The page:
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Posts Tagged ‘Experiments’

Those of us facing another Canadian Winter know that if you leave white glue out to freeze (i.e. packed in the car during the workday ready for that night’s Brownie meeting), you end up with a gloppy mess that does not resemble glue in any way.

We have discovered that CLEAR GLUE doesn’t change consistency when frozen. I’m not sure if it won’t freeze at all, but it is perfectly useable after being frozen. Further hint… If your kids are looking for a science fair experiment for school, this might work (and I’d love to know the result). And do people from warmer climates have similar issues with storing glue in a hot car?

Finding glue that can be frozen is a big deal for a Canadian Brown Owl that often has Brownie supplies in her car.

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Tonight’s meeting is a repeat of one of the first non-Key to Brownies meetings I ever planned (nine years ago!).  That original meeting was after an area training day where I took a class on how to teach STEM.  The trainer stressed that we should just let the girls get messy and that they’ll learn better if you let them try it for themselves.

Science night works best with stations to circulate through.

Science night works best with stations to circulate through.

But be prepared too:

  • Ask girls to wear play clothes that they don’t mind getting messy.
  • Tarp the heck out of the place: We’ve got lots of painter’s tarps (Walmart sells a three-pack for less than $4 and I have about 10 of those).
  • Have everything prepped and tested in advance.  My plan here has stations – make sure each station leader knows what’s going on (and why the chemical reaction or whatever it is, is happening).  Everyone needs to know how to explain what they’re explaining so that they can have the confidence of an expert. Try to do your experiment at least once before you talk the girls through it (it shouldn’t be a complete learning experience for the leader too).
  • Have lots of garbage bags on hand.  And camp wash bins.  This stuff is messy and you won’t have time between sessions to tidy.
  • My plan uses a lot of pop/water bottles.  If you go this route, line up your bottles in advance by asking families to save theirs.  Or raid the recycle bin at work.

The Plan:

6:15 – Guiders set up your stations and ask any last minute questions

6:30 – Arrival Game H2O Tag from the Brownie Leader book

6:40 – Brownie Circles

6:50 – Brownie Circle Time

7:00 – Program.  (10 minutes per station with a bit of travel time built in…)  Split into three or four groups for experiment stations.  We like smaller groups per session and have enough for 4 stations to run.

Instructions:  Everyone will have an opportunity to do each of the four stations (each leader ran the same program four times).  When you arrive at a table, Pause (without touching), Observe (what do you think will happen?), Listen to instructions, Do the activity, Observe what happened.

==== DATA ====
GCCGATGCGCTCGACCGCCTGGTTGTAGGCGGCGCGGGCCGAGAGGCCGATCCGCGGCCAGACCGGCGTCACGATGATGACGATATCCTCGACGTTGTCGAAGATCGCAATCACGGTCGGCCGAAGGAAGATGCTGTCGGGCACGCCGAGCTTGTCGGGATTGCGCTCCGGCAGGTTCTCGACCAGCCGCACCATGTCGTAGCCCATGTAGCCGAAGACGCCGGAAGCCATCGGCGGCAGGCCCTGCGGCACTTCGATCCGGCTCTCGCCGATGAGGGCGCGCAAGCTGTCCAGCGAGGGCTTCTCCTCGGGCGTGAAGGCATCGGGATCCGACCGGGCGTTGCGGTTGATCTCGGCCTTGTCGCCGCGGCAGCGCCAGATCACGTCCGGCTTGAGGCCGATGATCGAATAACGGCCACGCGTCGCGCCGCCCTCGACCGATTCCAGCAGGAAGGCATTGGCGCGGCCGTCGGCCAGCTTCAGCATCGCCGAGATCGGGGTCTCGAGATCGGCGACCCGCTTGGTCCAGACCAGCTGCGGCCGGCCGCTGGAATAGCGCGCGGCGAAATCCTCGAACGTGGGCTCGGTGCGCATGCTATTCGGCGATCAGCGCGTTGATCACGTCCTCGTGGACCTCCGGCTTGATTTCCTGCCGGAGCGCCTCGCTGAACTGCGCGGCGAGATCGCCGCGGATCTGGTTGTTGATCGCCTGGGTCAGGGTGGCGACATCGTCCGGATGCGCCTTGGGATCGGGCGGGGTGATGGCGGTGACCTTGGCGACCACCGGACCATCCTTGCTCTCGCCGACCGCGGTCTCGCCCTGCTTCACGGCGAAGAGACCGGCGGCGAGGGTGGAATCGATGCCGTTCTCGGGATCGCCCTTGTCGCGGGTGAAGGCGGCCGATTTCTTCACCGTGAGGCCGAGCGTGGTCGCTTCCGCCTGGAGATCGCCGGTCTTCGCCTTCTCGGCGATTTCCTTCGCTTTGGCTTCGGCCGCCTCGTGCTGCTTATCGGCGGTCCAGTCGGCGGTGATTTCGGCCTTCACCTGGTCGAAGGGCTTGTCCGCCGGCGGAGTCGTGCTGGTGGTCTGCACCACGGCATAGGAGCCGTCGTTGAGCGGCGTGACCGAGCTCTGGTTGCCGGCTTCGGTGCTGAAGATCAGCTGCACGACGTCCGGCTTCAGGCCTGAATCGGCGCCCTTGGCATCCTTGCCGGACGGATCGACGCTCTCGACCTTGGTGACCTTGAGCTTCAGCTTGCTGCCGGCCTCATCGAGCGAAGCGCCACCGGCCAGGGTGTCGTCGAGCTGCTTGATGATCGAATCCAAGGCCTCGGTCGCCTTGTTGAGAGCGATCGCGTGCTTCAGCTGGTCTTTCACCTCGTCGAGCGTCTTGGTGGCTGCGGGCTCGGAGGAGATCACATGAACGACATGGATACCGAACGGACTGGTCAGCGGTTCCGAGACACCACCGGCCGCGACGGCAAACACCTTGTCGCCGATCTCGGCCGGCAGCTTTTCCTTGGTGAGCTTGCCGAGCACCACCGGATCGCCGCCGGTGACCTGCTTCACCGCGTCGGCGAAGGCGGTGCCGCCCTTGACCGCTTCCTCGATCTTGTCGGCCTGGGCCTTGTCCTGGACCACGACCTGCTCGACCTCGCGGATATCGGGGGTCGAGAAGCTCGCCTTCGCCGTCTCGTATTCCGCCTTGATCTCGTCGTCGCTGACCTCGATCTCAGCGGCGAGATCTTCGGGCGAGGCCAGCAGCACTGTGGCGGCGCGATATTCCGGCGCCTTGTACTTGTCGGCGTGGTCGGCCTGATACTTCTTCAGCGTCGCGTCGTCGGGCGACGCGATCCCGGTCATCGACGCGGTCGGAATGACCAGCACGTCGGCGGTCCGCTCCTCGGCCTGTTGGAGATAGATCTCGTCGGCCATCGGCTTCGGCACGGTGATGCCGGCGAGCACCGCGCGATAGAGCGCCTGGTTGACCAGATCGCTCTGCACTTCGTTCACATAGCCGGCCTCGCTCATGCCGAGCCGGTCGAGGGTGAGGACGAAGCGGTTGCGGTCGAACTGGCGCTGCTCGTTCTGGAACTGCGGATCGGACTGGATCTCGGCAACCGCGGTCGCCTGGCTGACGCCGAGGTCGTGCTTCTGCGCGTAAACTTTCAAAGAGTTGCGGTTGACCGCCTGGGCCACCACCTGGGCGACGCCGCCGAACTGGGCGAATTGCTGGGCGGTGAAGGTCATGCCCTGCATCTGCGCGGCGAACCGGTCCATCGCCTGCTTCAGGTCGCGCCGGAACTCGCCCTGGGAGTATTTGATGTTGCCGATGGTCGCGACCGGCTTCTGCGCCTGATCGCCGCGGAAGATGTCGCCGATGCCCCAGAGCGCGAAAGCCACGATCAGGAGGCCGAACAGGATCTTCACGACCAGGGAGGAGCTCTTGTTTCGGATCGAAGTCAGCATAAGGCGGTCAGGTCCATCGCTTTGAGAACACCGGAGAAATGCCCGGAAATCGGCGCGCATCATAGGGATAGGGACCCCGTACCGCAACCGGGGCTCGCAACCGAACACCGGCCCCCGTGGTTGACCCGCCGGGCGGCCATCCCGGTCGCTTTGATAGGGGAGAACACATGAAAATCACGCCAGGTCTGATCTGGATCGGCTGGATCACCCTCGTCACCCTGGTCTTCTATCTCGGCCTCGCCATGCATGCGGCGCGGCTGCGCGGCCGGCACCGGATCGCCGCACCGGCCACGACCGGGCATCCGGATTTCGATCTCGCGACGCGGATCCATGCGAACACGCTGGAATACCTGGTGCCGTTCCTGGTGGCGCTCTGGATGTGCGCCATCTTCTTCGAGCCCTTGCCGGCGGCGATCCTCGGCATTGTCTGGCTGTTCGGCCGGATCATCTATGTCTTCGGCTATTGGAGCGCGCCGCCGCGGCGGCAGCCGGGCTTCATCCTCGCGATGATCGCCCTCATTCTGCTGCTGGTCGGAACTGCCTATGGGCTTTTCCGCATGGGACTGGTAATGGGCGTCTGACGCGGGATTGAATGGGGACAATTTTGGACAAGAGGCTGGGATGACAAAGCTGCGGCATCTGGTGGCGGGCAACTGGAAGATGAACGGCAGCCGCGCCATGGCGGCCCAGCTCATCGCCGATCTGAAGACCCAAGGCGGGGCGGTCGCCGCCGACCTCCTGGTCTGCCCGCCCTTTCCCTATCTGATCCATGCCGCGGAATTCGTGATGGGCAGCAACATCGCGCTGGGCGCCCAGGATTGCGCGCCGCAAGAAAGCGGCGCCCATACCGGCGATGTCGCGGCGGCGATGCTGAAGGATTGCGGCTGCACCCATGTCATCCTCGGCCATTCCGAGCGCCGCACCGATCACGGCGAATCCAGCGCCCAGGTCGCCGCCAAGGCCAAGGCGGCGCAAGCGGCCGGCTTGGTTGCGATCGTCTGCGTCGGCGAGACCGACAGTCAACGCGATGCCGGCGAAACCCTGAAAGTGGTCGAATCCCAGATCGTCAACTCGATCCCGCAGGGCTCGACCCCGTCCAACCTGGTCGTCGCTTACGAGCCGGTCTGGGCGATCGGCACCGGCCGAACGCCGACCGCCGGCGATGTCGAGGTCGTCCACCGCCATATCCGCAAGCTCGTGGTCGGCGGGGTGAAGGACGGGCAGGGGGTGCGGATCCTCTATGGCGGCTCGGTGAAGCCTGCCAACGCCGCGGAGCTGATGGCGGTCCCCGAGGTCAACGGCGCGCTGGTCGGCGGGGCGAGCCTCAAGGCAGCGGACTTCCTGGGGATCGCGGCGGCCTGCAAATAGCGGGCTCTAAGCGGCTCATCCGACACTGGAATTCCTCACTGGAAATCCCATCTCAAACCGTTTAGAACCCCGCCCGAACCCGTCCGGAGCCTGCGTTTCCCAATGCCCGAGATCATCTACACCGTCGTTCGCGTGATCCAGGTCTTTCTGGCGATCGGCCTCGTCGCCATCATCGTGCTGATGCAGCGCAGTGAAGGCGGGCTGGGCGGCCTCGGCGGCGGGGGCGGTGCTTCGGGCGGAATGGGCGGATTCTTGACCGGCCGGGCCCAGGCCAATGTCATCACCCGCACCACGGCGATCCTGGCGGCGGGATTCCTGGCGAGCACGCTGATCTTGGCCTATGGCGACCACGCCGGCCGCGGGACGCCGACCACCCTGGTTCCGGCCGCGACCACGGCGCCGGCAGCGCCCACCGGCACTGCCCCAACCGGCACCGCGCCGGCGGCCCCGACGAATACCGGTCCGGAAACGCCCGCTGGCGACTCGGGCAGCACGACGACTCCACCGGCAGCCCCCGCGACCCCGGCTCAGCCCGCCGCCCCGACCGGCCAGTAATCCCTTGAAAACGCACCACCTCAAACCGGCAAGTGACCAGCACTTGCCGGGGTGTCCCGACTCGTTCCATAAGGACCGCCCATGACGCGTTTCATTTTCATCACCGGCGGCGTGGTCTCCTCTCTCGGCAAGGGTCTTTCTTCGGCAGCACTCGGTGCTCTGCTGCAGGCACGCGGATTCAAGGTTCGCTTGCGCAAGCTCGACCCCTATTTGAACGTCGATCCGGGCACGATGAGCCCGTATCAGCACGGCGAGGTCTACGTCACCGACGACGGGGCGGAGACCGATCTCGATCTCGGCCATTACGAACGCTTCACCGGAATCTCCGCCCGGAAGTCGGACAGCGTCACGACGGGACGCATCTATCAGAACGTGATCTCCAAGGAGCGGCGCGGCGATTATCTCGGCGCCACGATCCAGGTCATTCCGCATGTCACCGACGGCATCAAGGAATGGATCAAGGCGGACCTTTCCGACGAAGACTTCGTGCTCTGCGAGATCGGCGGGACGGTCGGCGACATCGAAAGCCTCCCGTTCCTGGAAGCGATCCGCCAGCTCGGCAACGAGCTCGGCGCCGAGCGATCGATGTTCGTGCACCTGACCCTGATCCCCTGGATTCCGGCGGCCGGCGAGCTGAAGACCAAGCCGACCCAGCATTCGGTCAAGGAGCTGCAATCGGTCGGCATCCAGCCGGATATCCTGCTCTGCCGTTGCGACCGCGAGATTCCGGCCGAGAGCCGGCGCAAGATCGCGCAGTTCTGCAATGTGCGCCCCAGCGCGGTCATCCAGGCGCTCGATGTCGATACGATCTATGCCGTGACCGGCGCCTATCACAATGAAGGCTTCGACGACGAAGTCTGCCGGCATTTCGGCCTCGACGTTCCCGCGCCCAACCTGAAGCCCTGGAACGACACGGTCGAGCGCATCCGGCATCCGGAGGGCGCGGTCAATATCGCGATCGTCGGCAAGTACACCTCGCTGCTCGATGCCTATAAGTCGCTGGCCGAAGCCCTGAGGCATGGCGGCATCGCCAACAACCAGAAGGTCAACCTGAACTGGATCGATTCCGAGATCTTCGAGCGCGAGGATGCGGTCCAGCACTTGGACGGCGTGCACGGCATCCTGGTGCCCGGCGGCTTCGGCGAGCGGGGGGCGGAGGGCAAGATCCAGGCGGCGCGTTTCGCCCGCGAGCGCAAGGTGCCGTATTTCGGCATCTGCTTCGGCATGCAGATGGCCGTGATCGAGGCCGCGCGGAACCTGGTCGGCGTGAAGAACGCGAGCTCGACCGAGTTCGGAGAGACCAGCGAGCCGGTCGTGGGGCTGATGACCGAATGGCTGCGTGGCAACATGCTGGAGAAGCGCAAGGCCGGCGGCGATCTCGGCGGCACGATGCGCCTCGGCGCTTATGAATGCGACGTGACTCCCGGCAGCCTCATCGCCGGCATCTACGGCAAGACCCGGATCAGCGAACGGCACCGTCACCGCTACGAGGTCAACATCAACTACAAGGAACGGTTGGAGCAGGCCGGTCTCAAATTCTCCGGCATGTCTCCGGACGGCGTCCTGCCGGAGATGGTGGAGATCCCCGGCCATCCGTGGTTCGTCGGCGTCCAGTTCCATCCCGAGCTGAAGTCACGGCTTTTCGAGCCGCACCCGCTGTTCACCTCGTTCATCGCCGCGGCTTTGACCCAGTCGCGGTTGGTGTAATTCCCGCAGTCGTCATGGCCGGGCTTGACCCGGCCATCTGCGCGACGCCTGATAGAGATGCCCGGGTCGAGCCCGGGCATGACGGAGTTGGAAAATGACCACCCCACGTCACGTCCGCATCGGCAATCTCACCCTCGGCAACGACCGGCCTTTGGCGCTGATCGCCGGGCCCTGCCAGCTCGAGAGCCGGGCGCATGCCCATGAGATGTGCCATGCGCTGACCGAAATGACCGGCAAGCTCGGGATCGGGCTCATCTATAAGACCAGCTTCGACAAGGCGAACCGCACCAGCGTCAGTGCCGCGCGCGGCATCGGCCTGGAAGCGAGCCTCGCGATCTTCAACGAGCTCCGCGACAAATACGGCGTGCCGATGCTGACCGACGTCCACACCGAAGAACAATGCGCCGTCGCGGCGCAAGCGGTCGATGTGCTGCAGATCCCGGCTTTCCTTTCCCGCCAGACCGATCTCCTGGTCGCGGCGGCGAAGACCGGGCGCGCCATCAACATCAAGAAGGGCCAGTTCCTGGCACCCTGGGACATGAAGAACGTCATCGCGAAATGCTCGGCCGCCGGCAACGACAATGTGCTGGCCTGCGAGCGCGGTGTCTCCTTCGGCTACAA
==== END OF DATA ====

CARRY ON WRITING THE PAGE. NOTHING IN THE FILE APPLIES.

7:05 Station 1 – Non Newtonian Fluid Demo (Cornstarch and Water). The link has an excellent explanation.  Or call it Ooblek (this site has a good explanation too).
scienceooblek

  • You need: A water supply (I had a Nalgene water bottle and we parked our table near a water fountain), water cups, disposable cereal bowls (cleanup is not possible between stations so it is nice to be able to dump the lot in the garbage, but you could get plastic cereal bowls and wash them at the end if you have the facilities), and cornstarch.

7:15 Station 2 – Baking Soda Balloon Demo (watch the video…especially the boy’s face at about the 2:30 mark as the reaction happens… everyone’s face did that!  Everyone’s!)
Scienceballoon

  • You need: Vinegar, baking soda, plastic bottles, balloons, funnels, measuring spoons.  We pre-loaded the baking soda in the balloons (wouldn’t that be funny to explain to police if I got pulled over?).
  • What’s happening: The baking soda (sodium bicarbonate) is a base while the vinegar (acetic acid) is an acid. When they react together they form carbonic acid which is very unstable, it instantly breaks apart into water and carbon dioxide, which creates all the fizzing as it escapes the solution.

7:25 Station 3 – Layers and Density. There are a couple of different methods.
Layers

  • This one is cool (but expensive with honey as one of the ingredients).  Shows different densities and different buoyancies at the same time.
  • Density Tower – Very pretty (Video)

7:35 Station 4 – Dancing Raisins to show Buoyancy.  This one isn’t as dramatic as the others, but it is still fun (the raisins go up and down with the bubbles).

Scienceraisins

7:45 Cleanup and a chat about Badges and how to earn them.  Then campfire (we sang The Littlest Worm – you know, with the soda fizz??)

7:55 – Close

It was a really super meeting.  Good Job Owls!

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I just found www.sciencebob.com and, in particular, this post about a Ketchup Experiment that could be useful the next time we do STEM.  Cool!

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STEM (Science Technology Engineering and Math) is all about science.

One of my favourites is the Experiment night!

This is a great resource for stuff to do.  A Lemon Squeezy Home (I found it through the Craftzine Blog).

Here is our Meeting Plan for Nov 2010 (it was right around Remembrance Day so we added a small Remembrance Poem)

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